Are Superbloom Visitors Loving Wildflowers to Death?

As Tourists Seek Out Rare Ecological Event, Some Fear Impact on Environment

The 2023 Superbloom at the Carrizo Plains National Monument. | Credit: Courtesy

After the particularly wet rainy season this past year, California is in the midst of a superbloom, an event where millions of dormant wildflower seeds across the state blossom in an awesome show of natural beauty. As visitors go out and witness this rare ecological event, some fear the effect they will have on these temporary environments. 

“Overuse and over-visiting in off trails especially compacts soil and kills wildflowers and the seeds that would ideally have been produced that year,” said Joan Dudney, assistant professor of environmental studies at UC Santa Barbara. Dudney specializes in forest disturbance, seeing the effects of human activity on the environment. 

“If they [nature parks] don’t have enough employees, protocols, and constraints in place to help guide traffic and where park visitors can go, then we start to see areas that are overrun with tourists wandering through fields, trampling all the wild flowers,” Dudney said. This, in turn, reduces the ability of these superblooms to occur again after big rainfall events, according to Dudney.

Cassy Buckley, a member of Patrol 38 at Figueroa Mountain, saw firsthand the effects of visitation on the wildflowers this year. “The visitors come up and they try to be respectful of nature, but they do end up making trails through the wildflowers,” Buckley said. “It was not bad this year; this year, people were pretty respectful,” she later added.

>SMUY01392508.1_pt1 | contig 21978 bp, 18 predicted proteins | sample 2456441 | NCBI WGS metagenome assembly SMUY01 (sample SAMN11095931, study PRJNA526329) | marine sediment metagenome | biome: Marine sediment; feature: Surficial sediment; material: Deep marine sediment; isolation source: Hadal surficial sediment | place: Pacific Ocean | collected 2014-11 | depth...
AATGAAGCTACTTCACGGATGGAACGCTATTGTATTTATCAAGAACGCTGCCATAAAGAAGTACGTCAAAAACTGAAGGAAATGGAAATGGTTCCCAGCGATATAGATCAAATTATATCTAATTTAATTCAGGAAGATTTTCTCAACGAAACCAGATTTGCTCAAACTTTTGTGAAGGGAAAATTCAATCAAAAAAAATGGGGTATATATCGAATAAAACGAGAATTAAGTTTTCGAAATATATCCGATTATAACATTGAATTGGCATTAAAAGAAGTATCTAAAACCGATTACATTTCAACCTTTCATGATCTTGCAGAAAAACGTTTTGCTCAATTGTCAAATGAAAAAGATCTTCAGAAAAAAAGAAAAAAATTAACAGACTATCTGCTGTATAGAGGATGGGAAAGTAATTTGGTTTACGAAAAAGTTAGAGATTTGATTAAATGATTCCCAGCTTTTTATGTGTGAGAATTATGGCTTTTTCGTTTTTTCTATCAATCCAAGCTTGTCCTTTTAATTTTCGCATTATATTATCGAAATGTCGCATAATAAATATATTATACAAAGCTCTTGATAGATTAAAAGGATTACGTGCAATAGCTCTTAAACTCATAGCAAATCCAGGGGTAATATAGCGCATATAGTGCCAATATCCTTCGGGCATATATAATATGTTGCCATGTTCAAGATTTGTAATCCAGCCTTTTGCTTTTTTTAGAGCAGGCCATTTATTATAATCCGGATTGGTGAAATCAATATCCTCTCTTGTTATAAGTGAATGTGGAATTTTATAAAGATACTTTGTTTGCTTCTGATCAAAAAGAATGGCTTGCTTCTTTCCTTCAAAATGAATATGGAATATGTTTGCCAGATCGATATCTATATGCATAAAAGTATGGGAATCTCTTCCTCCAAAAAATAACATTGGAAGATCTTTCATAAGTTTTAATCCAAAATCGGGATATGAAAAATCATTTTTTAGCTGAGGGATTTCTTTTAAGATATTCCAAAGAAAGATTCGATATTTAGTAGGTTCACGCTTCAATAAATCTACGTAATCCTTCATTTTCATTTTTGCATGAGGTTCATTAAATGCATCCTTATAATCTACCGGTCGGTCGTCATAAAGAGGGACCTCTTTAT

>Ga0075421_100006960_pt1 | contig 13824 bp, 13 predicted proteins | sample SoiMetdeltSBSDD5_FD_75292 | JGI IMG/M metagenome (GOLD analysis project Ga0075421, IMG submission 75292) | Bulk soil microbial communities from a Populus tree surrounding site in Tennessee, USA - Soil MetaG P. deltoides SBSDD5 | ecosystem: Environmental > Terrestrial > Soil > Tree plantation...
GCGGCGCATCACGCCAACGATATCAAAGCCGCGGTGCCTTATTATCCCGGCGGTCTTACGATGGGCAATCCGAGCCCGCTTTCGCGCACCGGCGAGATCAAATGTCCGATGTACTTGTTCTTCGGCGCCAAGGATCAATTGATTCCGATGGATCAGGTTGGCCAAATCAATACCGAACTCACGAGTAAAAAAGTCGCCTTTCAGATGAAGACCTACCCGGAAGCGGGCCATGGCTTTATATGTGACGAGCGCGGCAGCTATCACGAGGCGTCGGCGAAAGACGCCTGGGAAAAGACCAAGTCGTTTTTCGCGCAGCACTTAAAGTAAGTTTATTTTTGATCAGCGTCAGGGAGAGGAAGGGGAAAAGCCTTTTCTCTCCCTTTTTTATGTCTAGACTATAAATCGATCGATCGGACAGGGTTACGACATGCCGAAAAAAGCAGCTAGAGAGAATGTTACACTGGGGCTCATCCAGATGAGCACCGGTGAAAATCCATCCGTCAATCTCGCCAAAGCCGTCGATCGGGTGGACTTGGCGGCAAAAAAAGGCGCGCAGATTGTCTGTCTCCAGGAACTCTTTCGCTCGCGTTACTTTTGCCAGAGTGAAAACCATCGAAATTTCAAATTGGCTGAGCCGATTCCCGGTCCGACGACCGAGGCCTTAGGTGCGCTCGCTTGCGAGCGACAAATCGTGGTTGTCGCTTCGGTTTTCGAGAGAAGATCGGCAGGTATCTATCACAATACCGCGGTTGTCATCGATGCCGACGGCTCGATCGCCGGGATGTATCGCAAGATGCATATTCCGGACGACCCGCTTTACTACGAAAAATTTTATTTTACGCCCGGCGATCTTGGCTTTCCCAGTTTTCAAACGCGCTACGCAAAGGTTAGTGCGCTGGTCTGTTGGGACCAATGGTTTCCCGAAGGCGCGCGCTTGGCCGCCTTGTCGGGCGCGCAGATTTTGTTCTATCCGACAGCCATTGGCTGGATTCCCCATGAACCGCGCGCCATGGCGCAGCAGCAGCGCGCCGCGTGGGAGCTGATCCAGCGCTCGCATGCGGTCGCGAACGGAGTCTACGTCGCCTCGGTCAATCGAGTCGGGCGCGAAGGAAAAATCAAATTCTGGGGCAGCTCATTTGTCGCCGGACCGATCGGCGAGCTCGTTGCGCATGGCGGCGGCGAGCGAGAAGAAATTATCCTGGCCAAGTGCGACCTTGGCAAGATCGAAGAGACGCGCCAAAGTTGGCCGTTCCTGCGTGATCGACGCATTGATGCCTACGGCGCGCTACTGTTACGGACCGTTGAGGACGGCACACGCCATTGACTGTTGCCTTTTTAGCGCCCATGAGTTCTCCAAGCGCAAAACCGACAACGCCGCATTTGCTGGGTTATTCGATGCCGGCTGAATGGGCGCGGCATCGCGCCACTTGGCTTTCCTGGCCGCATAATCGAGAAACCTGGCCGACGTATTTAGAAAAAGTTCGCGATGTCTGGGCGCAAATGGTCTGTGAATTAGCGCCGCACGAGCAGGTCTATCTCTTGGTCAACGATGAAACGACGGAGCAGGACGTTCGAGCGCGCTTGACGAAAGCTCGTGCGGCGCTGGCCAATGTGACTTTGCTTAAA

The U.S. Forest Service currently prohibits the creation and maintaining of new trails on the lands it operates in. 

Although serious damage can be inflicted by tourists to these ecosystems, Dudney finds that superblooms positively influence public opinion toward environmentalism. “I think overall there’s a really positive effect, too, of the exuberance about the superbloom. I think that’s really important to cultivate in a sustainable way to help protect these ecosystems. We don’t really care about them if we don’t connect with them,” Dudney said. 

Buckley reported higher amounts of visitors than usual during the peak of the superbloom. However, as the flowers naturally dry up under the California sun, park visitation returns to baseline. “There’s not really a superbloom up there [Figueroa Mountain] anymore,” Buckley said. 


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